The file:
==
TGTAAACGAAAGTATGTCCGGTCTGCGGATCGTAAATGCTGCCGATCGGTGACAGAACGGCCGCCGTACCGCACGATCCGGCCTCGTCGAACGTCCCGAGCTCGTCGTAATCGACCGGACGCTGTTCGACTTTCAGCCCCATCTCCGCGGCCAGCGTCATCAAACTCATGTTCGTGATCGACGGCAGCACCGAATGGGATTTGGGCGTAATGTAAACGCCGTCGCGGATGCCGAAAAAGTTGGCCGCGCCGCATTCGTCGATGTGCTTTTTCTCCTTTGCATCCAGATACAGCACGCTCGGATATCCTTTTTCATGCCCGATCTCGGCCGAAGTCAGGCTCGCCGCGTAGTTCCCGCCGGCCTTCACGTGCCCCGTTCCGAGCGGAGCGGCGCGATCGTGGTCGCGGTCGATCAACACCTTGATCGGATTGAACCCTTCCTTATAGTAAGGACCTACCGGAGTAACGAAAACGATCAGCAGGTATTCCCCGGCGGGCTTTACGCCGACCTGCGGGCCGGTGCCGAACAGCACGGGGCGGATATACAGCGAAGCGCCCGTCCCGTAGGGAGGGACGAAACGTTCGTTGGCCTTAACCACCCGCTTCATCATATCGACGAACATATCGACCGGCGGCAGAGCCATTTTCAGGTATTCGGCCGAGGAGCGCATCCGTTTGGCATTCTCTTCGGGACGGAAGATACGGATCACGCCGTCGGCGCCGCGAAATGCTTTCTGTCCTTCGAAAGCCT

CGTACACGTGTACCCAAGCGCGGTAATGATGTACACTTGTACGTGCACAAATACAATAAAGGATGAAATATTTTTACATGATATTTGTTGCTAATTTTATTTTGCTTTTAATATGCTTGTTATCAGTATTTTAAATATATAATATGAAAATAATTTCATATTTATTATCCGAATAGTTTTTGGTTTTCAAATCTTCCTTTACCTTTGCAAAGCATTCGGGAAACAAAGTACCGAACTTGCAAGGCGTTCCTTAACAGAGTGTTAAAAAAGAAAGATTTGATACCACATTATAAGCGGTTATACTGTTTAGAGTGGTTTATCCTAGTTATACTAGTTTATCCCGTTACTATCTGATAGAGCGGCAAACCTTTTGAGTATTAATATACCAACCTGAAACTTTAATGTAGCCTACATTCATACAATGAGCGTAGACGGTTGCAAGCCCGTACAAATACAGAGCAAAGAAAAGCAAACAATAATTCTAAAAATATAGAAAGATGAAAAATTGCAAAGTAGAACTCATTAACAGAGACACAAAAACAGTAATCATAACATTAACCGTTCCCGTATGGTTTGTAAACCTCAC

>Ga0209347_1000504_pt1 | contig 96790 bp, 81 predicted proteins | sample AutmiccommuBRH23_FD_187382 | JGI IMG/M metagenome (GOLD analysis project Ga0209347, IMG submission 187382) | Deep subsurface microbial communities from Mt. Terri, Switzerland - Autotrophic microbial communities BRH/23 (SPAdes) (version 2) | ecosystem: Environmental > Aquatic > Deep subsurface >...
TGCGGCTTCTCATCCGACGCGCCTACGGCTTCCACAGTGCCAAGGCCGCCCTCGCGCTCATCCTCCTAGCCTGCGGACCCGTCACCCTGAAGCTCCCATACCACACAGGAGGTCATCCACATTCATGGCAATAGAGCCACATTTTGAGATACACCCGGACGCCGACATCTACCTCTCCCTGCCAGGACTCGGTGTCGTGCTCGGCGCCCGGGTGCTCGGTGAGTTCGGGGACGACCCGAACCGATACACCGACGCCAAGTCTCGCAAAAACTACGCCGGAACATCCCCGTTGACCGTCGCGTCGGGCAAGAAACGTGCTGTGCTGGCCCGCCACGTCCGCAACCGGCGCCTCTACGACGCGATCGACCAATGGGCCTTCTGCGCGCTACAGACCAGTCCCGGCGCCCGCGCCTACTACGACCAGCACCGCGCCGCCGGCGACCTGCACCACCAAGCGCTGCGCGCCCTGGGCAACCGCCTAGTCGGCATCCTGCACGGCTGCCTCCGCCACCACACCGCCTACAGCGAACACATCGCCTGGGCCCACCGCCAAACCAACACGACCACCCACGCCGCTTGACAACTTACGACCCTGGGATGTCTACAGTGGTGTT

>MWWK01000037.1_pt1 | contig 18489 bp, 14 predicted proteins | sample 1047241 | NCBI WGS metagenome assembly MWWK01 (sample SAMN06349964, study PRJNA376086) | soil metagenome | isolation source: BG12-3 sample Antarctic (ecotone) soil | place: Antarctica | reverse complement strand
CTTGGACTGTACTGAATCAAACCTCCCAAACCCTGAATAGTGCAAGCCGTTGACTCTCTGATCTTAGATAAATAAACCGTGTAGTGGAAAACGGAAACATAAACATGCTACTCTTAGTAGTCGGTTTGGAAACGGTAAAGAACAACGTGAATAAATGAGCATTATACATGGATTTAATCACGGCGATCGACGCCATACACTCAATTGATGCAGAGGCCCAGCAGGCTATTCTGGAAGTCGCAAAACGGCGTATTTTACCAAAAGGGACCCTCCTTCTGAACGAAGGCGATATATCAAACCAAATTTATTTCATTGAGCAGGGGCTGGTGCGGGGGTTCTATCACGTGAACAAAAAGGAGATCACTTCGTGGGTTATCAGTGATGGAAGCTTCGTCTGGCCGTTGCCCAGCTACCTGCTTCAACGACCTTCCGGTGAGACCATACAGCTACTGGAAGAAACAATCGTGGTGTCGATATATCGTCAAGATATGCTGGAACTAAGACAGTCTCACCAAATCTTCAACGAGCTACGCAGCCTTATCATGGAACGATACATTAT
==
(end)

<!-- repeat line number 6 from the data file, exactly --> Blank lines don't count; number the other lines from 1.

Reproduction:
CTTGGACTGTACTGAATCAAACCTCCCAAACCCTGAATAGTGCAAGCCGTTGACTCTCTGATCTTAGATAAATAAACCGTGTAGTGGAAAACGGAAACATAAACATGCTACTCTTAGTAGTCGGTTTGGAAACGGTAAAGAACAACGTGAATAAATGAGCATTATACATGGATTTAATCACGGCGATCGACGCCATACACTCAATTGATGCAGAGGCCCAGCAGGCTATTCTGGAAGTCGCAAAACGGCGTATTTTACCAAAAGGGACCCTCCTTCTGAACGAAGGCGATATATCAAACCAAATTTATTTCATTGAGCAGGGGCTGGTGCGGGGGTTCTATCACGTGAACAAAAAGGAGATCACTTCGTGGGTTATCAGTGATGGAAGCTTCGTCTGGCCGTTGCCCAGCTACCTGCTTCAACGACCTTCCGGTGAGACCATACAGCTACTGGAAGAAACAATCGTGGTGTCGATATATCGTCAAGATATGCTGGAACTAAGACAGTCTCACCAAATCTTCAACGAGCTACGCAGCCTTATCATGGAACGATACATTAT